The Teignmouth Electron (19 years after Tacita Dean)
Page from the book Teignmouth Electron, Tacita Dean, Steidl/Book Works, 1998.
The National Gallery’s first resident artist, Blue Curry recently travelled with Caymanian artist Simon Tatum to document a site of mutual interest. In an unmarked area of bush just off the main road of Cayman Brac there is a scattered debris field of fibreglass, wood, twisted metal and unrecognisable fragments. This is the on-land shipwreck of the Teignmouth Electron. Purchased decades ago for use as a pleasure boat, it brought with it to The Brac the haunting story of Donald Crowhurst who sailed the vessel in an ill-fated around the world yacht race. Setting off from the UK in 1968, Crowhurst immediately experienced technical problems and fell way behind his competitors. His decision to falsify his positions in order to remain in the race led to his suicide at sea out of fear of personal, financial and professional embarrassment. The boat was found adrift off Florida and Crowhurst’s body was never recovered. In 1998 this became the subject of a moving work by British artist Tacita Dean. Dean sympathetically told the story of Crowhurst through a book of photographs of the Teignmouth Electron as she found it on The Brac in 1998. Dean considered the site talismanic and as being Crowhurst’s final resting place. She feared that it would be tampered with by others drawn to the story, and she hoped that the boat would “remain what it is, and not be dully transformed into what it is not.” Blue and Simon’s photos report back from The Brac on the Teignmouth Electron today. Now in an advanced state of entropy, clearly having suffered at the hands of salvagers and souvenir hunters, it continues to command a certain reverence as it disappears into the sand and is consumed by the bush.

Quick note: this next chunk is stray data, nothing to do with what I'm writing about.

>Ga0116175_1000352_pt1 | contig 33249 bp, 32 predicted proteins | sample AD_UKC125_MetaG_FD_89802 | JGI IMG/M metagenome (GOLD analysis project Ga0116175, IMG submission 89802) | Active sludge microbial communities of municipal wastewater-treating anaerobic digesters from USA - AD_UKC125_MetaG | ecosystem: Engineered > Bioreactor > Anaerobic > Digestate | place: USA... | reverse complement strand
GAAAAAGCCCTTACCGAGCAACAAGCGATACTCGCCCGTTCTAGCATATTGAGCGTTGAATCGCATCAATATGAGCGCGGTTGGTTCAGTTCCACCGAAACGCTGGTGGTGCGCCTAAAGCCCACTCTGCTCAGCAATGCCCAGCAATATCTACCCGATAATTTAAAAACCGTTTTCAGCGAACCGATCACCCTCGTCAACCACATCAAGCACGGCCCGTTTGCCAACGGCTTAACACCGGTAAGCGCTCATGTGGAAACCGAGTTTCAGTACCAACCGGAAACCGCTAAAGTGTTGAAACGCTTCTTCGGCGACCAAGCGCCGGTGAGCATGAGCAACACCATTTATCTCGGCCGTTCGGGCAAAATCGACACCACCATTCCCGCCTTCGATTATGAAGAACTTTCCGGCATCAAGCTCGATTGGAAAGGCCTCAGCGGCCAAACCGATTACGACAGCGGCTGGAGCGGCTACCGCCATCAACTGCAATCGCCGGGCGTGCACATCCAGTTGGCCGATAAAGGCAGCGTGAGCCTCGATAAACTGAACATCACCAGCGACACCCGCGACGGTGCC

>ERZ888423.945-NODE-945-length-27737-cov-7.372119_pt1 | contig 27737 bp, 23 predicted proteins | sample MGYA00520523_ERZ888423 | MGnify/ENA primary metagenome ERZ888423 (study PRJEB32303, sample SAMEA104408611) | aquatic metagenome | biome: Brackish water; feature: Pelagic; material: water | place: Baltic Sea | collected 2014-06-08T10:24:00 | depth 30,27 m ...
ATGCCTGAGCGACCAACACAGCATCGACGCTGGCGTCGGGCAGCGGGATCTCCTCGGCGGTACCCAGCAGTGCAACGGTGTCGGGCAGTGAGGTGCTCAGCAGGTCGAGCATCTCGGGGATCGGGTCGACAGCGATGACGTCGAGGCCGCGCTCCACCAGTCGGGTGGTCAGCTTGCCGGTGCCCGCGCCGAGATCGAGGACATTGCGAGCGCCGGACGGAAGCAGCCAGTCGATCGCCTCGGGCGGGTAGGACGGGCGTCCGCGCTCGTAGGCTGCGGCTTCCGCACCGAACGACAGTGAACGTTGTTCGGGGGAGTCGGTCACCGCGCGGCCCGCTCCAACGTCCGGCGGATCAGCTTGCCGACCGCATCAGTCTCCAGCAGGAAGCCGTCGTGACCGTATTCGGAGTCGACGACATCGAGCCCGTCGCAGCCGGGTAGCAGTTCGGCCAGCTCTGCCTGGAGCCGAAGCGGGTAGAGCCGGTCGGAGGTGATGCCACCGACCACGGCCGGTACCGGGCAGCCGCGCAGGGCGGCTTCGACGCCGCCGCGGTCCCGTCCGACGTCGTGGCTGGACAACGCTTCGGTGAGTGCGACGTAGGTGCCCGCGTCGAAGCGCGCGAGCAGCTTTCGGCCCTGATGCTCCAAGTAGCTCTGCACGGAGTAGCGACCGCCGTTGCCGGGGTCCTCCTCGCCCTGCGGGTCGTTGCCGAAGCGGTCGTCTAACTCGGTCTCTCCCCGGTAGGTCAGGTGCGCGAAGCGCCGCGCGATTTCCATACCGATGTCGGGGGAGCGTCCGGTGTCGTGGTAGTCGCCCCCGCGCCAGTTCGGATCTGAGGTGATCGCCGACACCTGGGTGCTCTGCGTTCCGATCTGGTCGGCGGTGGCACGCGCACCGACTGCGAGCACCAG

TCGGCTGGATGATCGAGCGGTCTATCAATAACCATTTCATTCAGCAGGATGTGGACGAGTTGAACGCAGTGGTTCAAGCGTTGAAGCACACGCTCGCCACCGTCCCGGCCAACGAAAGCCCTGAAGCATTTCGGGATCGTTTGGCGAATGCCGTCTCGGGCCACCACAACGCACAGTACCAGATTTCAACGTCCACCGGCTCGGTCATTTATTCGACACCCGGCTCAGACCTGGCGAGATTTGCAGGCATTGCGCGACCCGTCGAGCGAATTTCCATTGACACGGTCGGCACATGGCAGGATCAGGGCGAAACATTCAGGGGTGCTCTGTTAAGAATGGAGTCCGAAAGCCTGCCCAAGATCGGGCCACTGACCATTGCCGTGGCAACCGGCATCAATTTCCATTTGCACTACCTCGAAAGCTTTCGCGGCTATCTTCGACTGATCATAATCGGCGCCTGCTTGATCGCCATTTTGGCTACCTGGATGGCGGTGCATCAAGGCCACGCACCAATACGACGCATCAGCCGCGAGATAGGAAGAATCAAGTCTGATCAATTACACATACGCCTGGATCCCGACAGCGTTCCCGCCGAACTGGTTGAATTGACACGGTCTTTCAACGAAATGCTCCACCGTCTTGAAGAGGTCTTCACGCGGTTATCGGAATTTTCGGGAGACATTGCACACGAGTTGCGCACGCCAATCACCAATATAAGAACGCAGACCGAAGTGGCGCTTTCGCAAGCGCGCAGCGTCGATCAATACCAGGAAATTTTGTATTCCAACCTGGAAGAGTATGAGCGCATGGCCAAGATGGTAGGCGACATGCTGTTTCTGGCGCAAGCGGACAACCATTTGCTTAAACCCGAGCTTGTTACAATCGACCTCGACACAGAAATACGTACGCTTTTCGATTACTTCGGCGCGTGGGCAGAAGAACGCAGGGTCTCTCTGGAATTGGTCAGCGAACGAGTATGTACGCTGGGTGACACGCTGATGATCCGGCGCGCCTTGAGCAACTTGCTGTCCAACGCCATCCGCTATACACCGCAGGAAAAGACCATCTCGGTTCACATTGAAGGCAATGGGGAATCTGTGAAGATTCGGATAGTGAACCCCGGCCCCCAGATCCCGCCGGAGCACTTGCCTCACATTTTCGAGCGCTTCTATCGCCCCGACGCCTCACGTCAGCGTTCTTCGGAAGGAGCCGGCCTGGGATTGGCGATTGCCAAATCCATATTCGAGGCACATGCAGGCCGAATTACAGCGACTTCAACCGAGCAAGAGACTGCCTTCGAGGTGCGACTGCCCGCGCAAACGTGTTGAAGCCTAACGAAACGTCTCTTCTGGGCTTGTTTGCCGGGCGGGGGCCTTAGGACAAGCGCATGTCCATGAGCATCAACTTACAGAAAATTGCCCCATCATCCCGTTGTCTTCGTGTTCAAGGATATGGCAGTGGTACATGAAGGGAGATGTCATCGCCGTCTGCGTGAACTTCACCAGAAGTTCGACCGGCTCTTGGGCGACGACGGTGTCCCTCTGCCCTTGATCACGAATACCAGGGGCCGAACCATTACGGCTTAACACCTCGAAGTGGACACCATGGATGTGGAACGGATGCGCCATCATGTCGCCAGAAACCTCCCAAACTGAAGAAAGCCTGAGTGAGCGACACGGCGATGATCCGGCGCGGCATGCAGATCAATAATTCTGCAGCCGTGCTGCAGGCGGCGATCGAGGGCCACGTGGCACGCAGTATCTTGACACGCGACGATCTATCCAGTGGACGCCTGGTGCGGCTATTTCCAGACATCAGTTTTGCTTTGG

Images below by Blue Curry and Simon Tatum.